Improving parenting skills can help reduce risks for children with Attention Deficit/Hyperactivity Disorder. That's according to research from UNC's Frank Porter Graham Child Development Institute.
Kids with ADHD face high risks of poor school performance, suspension, physical injury, and psychiatric disorders. However, psychologist Desiree Murray and her team found that early intervention can improve symptoms for children between ages 3 and 8. They reviewed outcomes from the Incredible Years Basic Parent Program.
Murray said many programs focus on structure and discipline to help control a child's environment, but Incredible Years also focuses on relationships and self-regulation.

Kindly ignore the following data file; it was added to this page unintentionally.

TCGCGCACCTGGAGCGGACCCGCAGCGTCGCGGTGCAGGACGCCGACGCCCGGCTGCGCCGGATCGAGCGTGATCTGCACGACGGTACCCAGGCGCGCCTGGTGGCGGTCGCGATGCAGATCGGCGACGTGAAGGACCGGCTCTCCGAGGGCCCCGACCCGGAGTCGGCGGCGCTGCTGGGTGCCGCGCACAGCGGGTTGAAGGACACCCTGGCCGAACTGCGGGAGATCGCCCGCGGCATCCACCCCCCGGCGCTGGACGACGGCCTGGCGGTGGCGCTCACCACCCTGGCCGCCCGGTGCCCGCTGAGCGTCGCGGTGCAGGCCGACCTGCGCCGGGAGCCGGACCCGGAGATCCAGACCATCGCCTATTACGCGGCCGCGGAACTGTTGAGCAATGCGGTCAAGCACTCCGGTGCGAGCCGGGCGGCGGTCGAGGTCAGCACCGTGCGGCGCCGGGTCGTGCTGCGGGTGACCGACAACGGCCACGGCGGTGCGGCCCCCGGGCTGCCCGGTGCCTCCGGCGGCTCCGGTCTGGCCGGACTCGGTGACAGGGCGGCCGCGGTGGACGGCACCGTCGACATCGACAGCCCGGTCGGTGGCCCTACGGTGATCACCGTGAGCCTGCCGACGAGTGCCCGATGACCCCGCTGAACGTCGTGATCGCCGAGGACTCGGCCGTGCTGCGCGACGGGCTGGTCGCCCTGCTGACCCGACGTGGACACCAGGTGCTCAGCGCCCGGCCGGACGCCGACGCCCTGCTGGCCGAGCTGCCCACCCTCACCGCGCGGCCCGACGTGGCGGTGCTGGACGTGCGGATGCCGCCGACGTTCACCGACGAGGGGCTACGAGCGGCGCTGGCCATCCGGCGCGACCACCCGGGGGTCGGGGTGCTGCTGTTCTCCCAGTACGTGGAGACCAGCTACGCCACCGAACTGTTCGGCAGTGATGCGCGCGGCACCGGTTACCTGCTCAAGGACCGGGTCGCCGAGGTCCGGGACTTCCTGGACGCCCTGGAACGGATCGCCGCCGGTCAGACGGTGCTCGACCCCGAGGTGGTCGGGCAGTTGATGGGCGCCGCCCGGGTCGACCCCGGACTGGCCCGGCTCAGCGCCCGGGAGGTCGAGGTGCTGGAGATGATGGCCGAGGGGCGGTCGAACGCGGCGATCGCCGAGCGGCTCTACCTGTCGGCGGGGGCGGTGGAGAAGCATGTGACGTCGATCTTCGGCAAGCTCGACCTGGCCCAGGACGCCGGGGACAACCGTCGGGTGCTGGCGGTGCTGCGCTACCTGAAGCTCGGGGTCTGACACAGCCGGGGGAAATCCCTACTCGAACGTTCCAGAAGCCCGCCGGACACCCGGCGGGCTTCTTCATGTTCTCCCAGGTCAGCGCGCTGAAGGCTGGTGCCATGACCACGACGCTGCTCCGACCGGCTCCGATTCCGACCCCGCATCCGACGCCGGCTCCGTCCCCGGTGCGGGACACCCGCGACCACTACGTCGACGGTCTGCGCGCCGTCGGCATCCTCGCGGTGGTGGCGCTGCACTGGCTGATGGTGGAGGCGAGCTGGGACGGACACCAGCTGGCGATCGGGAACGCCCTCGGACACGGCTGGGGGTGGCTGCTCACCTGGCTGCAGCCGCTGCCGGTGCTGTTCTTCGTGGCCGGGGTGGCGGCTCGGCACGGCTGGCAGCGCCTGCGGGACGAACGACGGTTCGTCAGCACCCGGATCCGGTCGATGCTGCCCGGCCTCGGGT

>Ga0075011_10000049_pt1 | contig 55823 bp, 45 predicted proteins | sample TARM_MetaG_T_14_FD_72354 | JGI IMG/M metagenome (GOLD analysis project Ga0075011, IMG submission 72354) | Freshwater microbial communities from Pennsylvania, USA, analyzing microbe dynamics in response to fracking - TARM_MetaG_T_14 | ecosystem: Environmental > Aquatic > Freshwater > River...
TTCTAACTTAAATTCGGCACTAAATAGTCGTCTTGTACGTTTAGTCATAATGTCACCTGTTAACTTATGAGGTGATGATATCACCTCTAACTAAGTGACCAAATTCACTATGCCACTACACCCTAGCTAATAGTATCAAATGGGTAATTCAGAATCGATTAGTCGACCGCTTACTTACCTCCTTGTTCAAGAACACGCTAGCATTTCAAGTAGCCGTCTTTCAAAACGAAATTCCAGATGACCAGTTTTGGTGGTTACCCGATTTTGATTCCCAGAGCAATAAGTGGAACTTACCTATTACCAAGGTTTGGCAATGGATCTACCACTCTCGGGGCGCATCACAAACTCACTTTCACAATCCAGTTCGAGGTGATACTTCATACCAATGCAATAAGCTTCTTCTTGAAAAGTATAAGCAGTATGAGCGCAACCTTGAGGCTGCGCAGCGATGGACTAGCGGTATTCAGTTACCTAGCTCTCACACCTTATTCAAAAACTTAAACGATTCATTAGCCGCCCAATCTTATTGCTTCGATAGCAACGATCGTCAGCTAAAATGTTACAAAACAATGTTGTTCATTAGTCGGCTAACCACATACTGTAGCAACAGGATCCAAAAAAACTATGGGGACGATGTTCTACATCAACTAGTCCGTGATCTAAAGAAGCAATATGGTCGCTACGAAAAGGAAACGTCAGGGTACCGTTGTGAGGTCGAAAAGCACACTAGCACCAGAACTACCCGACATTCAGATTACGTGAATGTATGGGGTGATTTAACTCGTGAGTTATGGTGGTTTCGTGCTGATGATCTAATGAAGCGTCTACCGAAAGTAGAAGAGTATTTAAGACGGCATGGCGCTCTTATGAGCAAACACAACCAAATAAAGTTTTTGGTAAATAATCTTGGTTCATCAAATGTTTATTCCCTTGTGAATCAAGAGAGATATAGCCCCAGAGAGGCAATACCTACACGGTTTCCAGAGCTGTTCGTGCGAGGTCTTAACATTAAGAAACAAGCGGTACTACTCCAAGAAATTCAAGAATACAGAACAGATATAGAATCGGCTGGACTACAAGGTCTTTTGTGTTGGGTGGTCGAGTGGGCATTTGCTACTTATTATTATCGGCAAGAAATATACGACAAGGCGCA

"One of the reasons I like it is that it sort of gets at, how can we actually teach kids some skills that they can take with them when they do not have a specific behavior plan in place or when they are not on medication or if their families are choosing not to utilize medication," said Murray.
She said it teaches parents to positively coach their children to encourage better behavior.
"So, for example, 'I see you getting frustrated, but you're sticking with that puzzle,' or, 'It looks like you're getting upset, but look how you're keeping your body calm. You're making a really good choice.' That coaching language, I think, helps kids increase their own awareness and is a mechanism for increasing their own self regulation skills."
Murray's study was published in the Journal of Emotional and Behavioral Disorders.